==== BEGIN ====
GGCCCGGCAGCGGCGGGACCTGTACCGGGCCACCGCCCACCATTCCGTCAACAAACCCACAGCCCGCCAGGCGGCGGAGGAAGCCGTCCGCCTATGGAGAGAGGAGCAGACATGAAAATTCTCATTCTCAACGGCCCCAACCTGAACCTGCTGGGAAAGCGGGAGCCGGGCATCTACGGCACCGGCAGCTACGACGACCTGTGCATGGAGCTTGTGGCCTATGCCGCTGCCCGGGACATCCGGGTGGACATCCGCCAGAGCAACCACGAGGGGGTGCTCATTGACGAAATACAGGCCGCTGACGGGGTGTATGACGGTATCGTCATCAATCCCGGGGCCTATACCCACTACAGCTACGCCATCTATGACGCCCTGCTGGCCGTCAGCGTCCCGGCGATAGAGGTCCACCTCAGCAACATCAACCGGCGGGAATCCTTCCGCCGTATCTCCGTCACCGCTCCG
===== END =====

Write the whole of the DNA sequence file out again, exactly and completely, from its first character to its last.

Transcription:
GGCCCGGCAGCGGCGGGACCTGTACCGGGCCACCGCCCACCATTCCGTCAACAAACCCACAGCCCGCCAGGCGGCGGAGGAAGCCGTCCGCCTATGGAGAGAGGAGCAGACATGAAAATTCTCATTCTCAACGGCCCCAACCTGAACCTGCTGGGAAAGCGGGAGCCGGGCATCTACGGCACCGGCAGCTACGACGACCTGTGCATGGAGCTTGTGGCCTATGCCGCTGCCCGGGACATCCGGGTGGACATCCGCCAGAGCAACCACGAGGGGGTGCTCATTGACGAAATACAGGCCGCTGACGGGGTGTATGACGGTATCGTCATCAATCCCGGGGCCTATACCCACTACAGCTACGCCATCTATGACGCCCTGCTGGCCGTCAGCGTCCCGGCGATAGAGGTCCACCTCAGCAACATCAACCGGCGGGAATCCTTCCGCCGTATCTCCGTCACCGCTCCG